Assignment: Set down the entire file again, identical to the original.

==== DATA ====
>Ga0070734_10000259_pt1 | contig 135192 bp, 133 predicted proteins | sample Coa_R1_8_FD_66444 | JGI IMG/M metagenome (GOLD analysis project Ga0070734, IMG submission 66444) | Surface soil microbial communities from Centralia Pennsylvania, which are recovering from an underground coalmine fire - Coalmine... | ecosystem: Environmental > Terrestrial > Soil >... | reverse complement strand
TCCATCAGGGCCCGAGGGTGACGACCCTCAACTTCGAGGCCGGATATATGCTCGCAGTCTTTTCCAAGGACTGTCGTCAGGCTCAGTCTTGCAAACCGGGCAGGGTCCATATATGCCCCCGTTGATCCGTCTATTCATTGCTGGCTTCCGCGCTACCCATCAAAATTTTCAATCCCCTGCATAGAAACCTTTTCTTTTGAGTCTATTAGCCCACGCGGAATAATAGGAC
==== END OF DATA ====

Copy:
>Ga0070734_10000259_pt1 | contig 135192 bp, 133 predicted proteins | sample Coa_R1_8_FD_66444 | JGI IMG/M metagenome (GOLD analysis project Ga0070734, IMG submission 66444) | Surface soil microbial communities from Centralia Pennsylvania, which are recovering from an underground coalmine fire - Coalmine... | ecosystem: Environmental > Terrestrial > Soil >... | reverse complement strand
TCCATCAGGGCCCGAGGGTGACGACCCTCAACTTCGAGGCCGGATATATGCTCGCAGTCTTTTCCAAGGACTGTCGTCAGGCTCAGTCTTGCAAACCGGGCAGGGTCCATATATGCCCCCGTTGATCCGTCTATTCATTGCTGGCTTCCGCGCTACCCATCAAAATTTTCAATCCCCTGCATAGAAACCTTTTCTTTTGAGTCTATTAGCCCACGCGGAATAATAGGAC